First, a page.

Executive and board clashes at state rail agency Prasa have escalated, with Transport Minister Dipuo Peters turning the tables on the ousted board, saying it was not up to the job and had lied to the public about the salary scandal involving former chief executive Collins Letsoalo.
The minister on Thursday responded to an urgent court application by Prasa board chair Popo Molefe about her dissolution of the agency’s board. In her affidavit, she was scathing of Molefe and his fellow board members, saying that under their watch the agency had fallen into a state of collapse.
Molefe filed an urgent application in the high court in Pretoria to have the board’s dissolution declared unlawful, reinstate the board and prevent an interim board from being appointed. The case was meant to be heard on Thursday but was rolled over to Friday to allow Peters to respond.
In a strongly worded answering affidavit, the minister said her relationship with the board had broken down irretrievably and she cannot trust the members — and, she claimed, neither can Parliament.
Peters said the board’s unceremonious removal of Letsoalo last week ensured that control of Prasa reverted to the same board that had overseen the mess at the agency.
The minister accused the ousted board members of trying to protect their own interests.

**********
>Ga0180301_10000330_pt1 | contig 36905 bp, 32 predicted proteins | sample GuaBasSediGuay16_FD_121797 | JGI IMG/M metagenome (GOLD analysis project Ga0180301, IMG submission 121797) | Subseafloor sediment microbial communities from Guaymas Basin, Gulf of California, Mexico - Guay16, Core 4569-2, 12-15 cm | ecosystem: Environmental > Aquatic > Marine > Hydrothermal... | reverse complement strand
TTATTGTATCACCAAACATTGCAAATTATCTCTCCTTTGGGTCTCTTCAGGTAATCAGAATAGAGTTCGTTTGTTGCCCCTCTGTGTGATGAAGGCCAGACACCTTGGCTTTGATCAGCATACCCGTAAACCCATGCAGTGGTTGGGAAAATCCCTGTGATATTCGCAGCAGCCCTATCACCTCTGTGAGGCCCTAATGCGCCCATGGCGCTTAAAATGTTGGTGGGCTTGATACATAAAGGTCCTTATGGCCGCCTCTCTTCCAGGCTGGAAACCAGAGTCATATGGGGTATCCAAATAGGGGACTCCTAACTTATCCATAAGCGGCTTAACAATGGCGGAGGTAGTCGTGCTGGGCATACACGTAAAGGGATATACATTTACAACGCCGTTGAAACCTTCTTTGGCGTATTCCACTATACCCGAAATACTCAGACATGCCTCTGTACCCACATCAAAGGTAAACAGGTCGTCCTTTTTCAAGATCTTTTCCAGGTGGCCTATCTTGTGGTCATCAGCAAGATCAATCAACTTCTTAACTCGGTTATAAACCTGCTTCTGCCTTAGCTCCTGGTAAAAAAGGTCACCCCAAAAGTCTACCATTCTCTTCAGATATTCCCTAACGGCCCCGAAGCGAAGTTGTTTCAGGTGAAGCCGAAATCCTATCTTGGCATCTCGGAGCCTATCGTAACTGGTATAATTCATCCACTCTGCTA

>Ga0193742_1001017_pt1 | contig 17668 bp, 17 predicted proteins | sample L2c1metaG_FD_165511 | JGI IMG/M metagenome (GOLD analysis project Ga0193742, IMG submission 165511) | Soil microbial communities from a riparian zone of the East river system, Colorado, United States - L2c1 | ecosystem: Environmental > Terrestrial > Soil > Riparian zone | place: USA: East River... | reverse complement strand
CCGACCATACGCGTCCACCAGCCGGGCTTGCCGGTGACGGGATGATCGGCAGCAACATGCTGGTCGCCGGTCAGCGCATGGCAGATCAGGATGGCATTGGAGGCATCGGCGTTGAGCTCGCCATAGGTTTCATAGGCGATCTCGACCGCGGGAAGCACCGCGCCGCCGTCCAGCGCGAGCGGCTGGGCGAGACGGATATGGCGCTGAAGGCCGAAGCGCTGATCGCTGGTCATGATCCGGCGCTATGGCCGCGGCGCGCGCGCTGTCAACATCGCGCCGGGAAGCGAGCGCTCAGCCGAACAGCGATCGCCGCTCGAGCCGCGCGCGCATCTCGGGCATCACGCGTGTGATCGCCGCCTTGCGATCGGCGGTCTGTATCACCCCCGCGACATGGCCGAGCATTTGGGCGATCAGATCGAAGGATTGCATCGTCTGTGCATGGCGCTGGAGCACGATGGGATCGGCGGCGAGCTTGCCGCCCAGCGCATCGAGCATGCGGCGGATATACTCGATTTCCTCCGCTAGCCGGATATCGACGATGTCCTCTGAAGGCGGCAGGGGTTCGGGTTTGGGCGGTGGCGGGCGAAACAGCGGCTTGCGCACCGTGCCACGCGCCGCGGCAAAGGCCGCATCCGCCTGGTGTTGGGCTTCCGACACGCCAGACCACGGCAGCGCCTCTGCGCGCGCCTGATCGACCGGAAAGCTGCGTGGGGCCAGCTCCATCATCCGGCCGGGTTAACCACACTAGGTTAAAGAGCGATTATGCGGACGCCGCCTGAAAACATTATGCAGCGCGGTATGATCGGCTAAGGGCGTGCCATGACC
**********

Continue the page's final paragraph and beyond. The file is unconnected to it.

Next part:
The case comes on the back of a damning letter Molefe had sent Hawks boss Berning Ntlemeza about the lack of progress in a multitude of criminal investigations referred to it.
Peters suspended the entire board just days after it had sent seconded chief executive Letsoalo packing for allegedly increasing his salary by 350%.
Letsoalo earned R1.3‑million a year at the department of transport. The deal had been that his “rank, salary and benefits would stay the same” when he took over at Prasa, Molefe claimed in his urgent application.
But when Prasa staff refused to sign off on a new salary of R5.9‑million a year, Letsoalo allegedly fired the official and appointed someone who approved the salary hike. Once the board found out about this, they appointed senior counsel to advise them on the matter, after which they fired Letsoalo.